Intel’s Pentium and Core i3 Desktop Ivy Bridge CPUs Arriveby Jarred Walton on September 7, 2012 3:03 PM EST
We knew the Core i3 Ivy Bridge CPUs were coming, but details on precisely when that would happen and how much they would cost were a bit harder to come by. Just after our recent Budget Buyer’s Guide last week, lower end 22nm processors from Intel showed up at Newegg and other retailers. Let’s quickly run over the chips, their features, and how they stack up compared to existing offerings. There are also a few other new Core i5 processors that recently showed up, which we’ll cover as well.
|New Intel Pentium and Core i3 Processors|
|Model||Pentium G2120||Core i3-3220||Core i3-3220T||Core i3-3225|
|Graphics||HD Graphics||HD 2500||HD 2500||HD 4000|
|iGPU Base Clock||650MHz||650MHz||650MHz||650MHz|
|GPU Turbo Clock||1.05GHz||1.05GHz||1.05GHz||1.05GHz|
|VT-x w/ EPT||Yes||Yes||Yes||Yes|
|New Intel Core i3 and Core i5 Processors|
|Model||Core i3-3240||Core i3-3240T||Core i5-3330||Core i5-3350P|
|Graphics||HD 2500||HD 2500||HD 2500||No|
|iGPU Base Clock||650MHz||650MHz||650MHz||NA|
|GPU Turbo Clock||1.05GHz||1.05GHz||1.05GHz||NA|
|VT-x w/ EPT||Yes||Yes||Yes||Yes|
Starting from the top, we have the least expensive 22nm Ivy Bridge CPU we’ve seen to date, the Pentium G2120. While Intel’s pricing is slightly lower than Newegg’s $100, it’s still too expensive to actually displace the Celeron G530 as our budget CPU recommendation—especially when you can find sales where the G530 is going for just $39 shipped! The HD Graphics in the Pentium should be slightly faster than the HD Graphics in the older Celeron, as they’re the newer DX11 GPU core (without Quick Sync or some of the other “extras” enabled), but even so they’re not fast enough to really warrant spending three times as much money.
Most of the Core i3 models fall into a similar category, with the exception of the i3-3225. If you’re going iGPU for your graphics, the difference between HD 2500 and HD 4000 is quite significant and makes the extra $20-$25 pretty reasonable. There are also the two lower power “T” parts, which might be of some interest to users looking at building a mini-ITX system or a quiet HTPC, but again the cost is quite high for what you’re getting. In terms of features, it’s also worth pointing out that where the Pentium (and Celeron) line trims a lot of features like Quick Sync and Hyper-Threading, Core i3 still leaves out the AES-NI instructions and VT-d support; if you need full hardware virtualization support, Core i5 might be the better choice.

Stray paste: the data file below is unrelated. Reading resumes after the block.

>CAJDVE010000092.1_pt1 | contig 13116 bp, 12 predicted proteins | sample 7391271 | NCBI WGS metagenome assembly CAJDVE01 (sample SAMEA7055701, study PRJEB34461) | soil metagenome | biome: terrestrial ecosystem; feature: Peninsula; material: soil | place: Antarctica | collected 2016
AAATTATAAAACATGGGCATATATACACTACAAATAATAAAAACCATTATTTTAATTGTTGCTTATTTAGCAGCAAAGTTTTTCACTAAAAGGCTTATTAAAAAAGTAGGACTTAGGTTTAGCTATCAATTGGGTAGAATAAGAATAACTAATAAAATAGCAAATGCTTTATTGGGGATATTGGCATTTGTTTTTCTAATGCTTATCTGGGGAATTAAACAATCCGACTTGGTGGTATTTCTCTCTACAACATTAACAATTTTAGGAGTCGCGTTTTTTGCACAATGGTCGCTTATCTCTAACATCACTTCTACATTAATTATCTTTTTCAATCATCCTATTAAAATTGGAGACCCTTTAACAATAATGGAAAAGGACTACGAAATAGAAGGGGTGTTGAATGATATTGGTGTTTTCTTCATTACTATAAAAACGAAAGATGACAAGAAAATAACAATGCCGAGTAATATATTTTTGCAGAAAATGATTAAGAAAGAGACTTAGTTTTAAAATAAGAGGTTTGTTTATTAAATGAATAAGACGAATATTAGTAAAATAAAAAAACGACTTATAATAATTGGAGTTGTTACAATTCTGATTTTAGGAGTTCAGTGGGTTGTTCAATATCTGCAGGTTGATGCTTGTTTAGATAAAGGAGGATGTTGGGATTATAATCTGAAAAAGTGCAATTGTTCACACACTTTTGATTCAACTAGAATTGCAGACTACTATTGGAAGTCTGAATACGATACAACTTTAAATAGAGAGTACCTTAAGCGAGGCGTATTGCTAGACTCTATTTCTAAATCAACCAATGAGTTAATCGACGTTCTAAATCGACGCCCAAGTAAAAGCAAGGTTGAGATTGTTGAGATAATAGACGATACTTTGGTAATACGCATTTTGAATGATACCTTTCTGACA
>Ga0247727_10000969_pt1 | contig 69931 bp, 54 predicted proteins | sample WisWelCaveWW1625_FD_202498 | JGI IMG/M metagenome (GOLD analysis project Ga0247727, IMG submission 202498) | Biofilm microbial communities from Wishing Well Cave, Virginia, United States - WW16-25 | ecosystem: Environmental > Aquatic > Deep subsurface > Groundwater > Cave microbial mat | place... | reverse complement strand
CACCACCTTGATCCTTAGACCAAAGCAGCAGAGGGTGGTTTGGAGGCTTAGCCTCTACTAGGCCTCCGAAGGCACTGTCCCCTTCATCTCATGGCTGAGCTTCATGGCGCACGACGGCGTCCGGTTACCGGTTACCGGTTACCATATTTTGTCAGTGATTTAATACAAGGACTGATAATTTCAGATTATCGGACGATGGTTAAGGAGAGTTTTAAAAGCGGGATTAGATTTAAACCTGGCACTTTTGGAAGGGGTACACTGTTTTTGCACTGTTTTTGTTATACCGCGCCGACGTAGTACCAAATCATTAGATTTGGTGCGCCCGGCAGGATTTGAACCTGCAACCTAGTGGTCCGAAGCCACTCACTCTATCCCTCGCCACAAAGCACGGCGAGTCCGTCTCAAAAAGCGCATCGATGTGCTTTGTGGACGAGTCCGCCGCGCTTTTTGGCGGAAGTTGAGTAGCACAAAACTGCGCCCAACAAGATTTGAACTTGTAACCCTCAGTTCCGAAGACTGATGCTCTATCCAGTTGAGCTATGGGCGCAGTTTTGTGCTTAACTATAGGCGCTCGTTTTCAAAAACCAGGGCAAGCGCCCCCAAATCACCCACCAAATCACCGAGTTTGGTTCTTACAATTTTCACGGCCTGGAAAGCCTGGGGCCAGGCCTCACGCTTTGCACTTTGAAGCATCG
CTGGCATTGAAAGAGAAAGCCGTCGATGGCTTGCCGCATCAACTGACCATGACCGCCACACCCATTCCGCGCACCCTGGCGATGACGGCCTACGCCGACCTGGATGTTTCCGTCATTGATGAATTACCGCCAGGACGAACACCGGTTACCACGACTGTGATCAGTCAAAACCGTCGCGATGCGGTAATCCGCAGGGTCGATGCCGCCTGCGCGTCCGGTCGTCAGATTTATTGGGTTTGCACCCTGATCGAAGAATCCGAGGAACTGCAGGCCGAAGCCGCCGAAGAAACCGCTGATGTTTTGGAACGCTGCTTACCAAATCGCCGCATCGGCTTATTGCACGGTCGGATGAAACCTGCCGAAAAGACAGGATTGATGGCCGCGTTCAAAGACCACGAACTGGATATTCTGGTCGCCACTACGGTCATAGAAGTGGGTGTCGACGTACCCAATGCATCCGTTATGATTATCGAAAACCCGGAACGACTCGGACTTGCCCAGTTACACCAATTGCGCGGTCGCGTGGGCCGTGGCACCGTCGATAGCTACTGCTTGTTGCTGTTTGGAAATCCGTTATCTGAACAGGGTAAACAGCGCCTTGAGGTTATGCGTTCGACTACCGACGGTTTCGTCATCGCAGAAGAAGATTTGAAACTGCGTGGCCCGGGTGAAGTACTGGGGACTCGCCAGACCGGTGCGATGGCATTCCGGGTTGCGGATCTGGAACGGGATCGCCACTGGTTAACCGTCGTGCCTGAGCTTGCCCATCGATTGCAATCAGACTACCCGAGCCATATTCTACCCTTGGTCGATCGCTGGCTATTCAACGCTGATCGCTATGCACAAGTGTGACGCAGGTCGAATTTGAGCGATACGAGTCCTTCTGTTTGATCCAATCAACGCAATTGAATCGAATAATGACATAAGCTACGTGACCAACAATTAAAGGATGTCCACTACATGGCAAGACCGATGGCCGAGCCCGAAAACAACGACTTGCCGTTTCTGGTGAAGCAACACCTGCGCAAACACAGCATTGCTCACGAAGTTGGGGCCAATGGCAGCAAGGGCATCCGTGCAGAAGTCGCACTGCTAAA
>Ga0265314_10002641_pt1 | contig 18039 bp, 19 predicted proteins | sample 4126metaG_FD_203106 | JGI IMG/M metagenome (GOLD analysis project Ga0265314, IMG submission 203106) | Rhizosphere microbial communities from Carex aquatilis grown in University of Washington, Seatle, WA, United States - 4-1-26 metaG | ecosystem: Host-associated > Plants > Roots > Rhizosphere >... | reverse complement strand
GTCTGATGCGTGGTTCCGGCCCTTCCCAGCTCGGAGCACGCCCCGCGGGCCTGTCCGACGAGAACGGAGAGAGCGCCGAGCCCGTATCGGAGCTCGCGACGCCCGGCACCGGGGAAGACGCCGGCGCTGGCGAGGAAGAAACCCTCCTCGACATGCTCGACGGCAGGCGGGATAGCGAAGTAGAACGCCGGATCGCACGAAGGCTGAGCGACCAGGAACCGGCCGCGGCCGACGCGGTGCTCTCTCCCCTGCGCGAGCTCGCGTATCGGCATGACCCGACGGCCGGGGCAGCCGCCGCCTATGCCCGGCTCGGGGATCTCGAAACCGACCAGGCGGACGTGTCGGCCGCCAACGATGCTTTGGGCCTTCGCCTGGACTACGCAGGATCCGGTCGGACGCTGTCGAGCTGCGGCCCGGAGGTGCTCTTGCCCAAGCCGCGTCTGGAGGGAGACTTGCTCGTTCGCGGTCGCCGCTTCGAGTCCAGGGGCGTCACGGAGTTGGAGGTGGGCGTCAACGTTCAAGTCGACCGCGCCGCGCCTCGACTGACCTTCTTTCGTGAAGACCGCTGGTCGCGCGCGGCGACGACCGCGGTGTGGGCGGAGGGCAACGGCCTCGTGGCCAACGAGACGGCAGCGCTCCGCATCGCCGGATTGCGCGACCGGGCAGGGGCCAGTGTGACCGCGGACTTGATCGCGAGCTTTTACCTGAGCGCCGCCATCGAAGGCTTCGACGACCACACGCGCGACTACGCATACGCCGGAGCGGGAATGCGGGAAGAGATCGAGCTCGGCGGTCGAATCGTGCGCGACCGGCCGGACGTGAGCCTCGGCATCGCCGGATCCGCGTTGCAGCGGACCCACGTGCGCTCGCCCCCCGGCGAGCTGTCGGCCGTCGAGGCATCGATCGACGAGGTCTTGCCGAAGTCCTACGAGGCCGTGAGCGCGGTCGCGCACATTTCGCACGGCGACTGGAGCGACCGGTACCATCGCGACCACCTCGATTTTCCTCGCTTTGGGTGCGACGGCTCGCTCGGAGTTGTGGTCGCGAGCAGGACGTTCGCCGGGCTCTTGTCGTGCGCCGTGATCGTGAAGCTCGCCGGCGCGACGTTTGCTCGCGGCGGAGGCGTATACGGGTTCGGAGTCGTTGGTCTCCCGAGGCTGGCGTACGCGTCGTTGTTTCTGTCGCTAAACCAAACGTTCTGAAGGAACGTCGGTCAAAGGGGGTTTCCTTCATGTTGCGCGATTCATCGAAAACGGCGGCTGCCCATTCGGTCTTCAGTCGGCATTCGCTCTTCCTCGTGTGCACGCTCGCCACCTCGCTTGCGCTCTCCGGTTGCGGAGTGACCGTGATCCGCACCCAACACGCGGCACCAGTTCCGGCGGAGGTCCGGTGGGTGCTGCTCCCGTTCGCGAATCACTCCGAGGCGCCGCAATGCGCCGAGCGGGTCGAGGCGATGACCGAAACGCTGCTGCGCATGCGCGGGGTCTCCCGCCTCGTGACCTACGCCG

As for the two new Core i5 processors, the i5-3330 is the least remarkable. It’s basically a lower clocked version of the already shipping i5-3450, but it does add VT-d support. Interestingly, despite similar suggested prices from Intel (the i5-3450 is actually supposed to cost a few dollars more), the i5-3330 ends up being $10 more than the i5-3450. Unless you need VT-d, the choice between the two offerings is clear given the current pricing. The final new CPU is the i5-3350P, and this marks the first time we’ve seen any of the Ivy Bridge processors with no iGPU. Clock speeds aren’t particularly compelling, but the TDP is slightly lower so that might be worth considering, especially if prices come down. It a killer app ever comes out for Quick Sync, though, owners of the i5-3350P might end up regretting their choice of CPU—again, given they’re currently at the same price, we think the i5-3450 is a better option.
Availability of all of the CPUs is somewhat limited right now, with only Newegg stocking the majority of the chips (outside of the OEM-only i3-3240T). We expect that to change over the next week or two, however, and that should force some of the prices down by as much as $15-$20 if you can hold off for a bit longer.
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Patflute - Friday, September 7, 2012 - linkIt performs better than the Phenom II X4 and consumes less power...